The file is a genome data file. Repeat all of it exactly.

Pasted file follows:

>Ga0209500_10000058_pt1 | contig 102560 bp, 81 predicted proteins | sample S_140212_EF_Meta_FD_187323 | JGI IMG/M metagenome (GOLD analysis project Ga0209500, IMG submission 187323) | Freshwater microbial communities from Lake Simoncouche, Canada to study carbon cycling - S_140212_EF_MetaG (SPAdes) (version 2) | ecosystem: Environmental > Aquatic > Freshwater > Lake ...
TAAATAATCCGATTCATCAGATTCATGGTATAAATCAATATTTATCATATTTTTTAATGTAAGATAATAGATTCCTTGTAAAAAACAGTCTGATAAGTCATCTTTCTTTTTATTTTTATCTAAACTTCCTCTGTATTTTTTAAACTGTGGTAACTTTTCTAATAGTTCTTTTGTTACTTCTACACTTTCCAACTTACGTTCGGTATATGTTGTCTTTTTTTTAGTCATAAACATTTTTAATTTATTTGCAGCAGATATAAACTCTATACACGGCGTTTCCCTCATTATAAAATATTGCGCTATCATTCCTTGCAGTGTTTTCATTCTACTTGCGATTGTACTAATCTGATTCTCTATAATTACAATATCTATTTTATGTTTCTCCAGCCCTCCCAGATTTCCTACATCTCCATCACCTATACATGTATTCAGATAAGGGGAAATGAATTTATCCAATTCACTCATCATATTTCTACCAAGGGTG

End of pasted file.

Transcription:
>Ga0209500_10000058_pt1 | contig 102560 bp, 81 predicted proteins | sample S_140212_EF_Meta_FD_187323 | JGI IMG/M metagenome (GOLD analysis project Ga0209500, IMG submission 187323) | Freshwater microbial communities from Lake Simoncouche, Canada to study carbon cycling - S_140212_EF_MetaG (SPAdes) (version 2) | ecosystem: Environmental > Aquatic > Freshwater > Lake ...
TAAATAATCCGATTCATCAGATTCATGGTATAAATCAATATTTATCATATTTTTTAATGTAAGATAATAGATTCCTTGTAAAAAACAGTCTGATAAGTCATCTTTCTTTTTATTTTTATCTAAACTTCCTCTGTATTTTTTAAACTGTGGTAACTTTTCTAATAGTTCTTTTGTTACTTCTACACTTTCCAACTTACGTTCGGTATATGTTGTCTTTTTTTTAGTCATAAACATTTTTAATTTATTTGCAGCAGATATAAACTCTATACACGGCGTTTCCCTCATTATAAAATATTGCGCTATCATTCCTTGCAGTGTTTTCATTCTACTTGCGATTGTACTAATCTGATTCTCTATAATTACAATATCTATTTTATGTTTCTCCAGCCCTCCCAGATTTCCTACATCTCCATCACCTATACATGTATTCAGATAAGGGGAAATGAATTTATCCAATTCACTCATCATATTTCTACCAAGGGTG